New United States research has found that quitting smoking can improve lung health, even in those were previously heavy smokers, but cutting down is not enough to preserve lung function.
Carried out by researchers at various universities across the United States, the study gathered data from 3,140 participants who were taking part in the Coronary Artery Risk Development in Young Adults (CARDIA) study.
The participants had an average age of 25 when they enrolled in the study, and data was collected over a 30-year period, with participants completing spirometry tests to assess lung function and chest CT scans 15, 20 and 25 years after enrolling.
“The CARDIA dataset gave us a unique opportunity to learn about the impact of different levels of smoking on lung health and lung disease risk,” said lead author Amanda Mathew at Northwestern University Feinberg School of Medicine. “Participants were asked about their smoking each year, which minimized recall bias and allowed us to model changes in smoking habits over time.”
The team found that compared to those who never smoked, those in the group who had been consistent heavy smokers experienced the greatest decline in lung function.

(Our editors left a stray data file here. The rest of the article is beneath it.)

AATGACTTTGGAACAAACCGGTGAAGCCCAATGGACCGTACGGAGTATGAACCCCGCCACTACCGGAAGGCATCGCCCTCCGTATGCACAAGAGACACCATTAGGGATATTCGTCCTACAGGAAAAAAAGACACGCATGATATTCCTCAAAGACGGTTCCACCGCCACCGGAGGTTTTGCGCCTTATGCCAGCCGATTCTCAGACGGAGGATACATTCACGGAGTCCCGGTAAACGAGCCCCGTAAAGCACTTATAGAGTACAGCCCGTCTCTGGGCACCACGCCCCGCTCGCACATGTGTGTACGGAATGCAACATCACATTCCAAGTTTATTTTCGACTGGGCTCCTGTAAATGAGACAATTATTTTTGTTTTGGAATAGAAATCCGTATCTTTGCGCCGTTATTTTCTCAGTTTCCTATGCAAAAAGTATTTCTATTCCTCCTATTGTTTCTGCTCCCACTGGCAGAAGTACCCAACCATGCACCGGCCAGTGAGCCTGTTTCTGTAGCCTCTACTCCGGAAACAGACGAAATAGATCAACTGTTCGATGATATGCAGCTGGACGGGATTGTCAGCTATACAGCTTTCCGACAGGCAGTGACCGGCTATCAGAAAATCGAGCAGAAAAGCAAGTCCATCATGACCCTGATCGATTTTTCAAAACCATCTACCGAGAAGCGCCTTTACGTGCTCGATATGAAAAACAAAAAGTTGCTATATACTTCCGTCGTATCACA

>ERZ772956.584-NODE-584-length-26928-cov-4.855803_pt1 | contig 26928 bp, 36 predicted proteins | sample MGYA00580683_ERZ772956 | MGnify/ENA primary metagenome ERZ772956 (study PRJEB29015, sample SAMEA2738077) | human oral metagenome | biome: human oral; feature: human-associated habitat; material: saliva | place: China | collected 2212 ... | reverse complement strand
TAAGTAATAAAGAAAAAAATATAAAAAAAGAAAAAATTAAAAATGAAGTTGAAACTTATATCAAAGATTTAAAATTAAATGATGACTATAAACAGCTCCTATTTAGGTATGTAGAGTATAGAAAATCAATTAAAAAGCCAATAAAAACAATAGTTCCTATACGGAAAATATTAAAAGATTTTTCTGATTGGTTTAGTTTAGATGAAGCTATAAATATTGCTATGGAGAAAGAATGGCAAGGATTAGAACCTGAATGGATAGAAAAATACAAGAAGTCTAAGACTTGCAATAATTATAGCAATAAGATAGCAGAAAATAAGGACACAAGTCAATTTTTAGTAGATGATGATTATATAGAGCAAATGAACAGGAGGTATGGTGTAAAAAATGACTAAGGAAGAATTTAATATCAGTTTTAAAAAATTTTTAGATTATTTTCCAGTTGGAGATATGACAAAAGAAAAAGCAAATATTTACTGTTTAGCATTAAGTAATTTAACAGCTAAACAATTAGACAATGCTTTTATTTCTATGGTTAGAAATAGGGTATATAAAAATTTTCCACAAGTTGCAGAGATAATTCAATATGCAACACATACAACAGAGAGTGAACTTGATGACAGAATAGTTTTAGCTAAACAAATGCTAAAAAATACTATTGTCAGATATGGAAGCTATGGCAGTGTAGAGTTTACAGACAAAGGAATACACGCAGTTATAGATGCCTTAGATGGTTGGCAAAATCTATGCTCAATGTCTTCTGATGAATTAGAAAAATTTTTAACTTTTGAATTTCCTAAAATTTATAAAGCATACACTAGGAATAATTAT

In addition, this group were also 26 times more likely to develop emphysema and nearly eight times more likely to develop obstructive lung disease.
The researchers also looked at light smokers, a group who they say are rarely included in clinical trials and so less is known about their lung health outcomes. Light smokers were defined as having a less than a 10 pack-years smoking history, with pack-years calculated by multiplying the number of cigarette packs smoked a day times the number of years a person smoked.
The team then compared the consistent light smokers (who had a 6.4 pack-year history) with smokers who had quit (who had a 9.8 pack-year history).
They found that despite having smoked more cigarettes during their life, the heavier smokers who had quit preserved more lung function and had a lower risk of developing emphysema than the light smokers.
“We were surprised to find that those who quit had lower disease risk than the group we identified as stable, low-rate smokers, even though those who quit had a greater lifetime exposure to cigarettes,” said Dr. Mathew. “There is no safe threshold of smoking on lung health. Cutting down can be a great first step, but quitting for good is the most effective way to reduce lung disease risk.”
The findings can be found published online in the American Journal of Respiratory and Critical Care Medicine. JB
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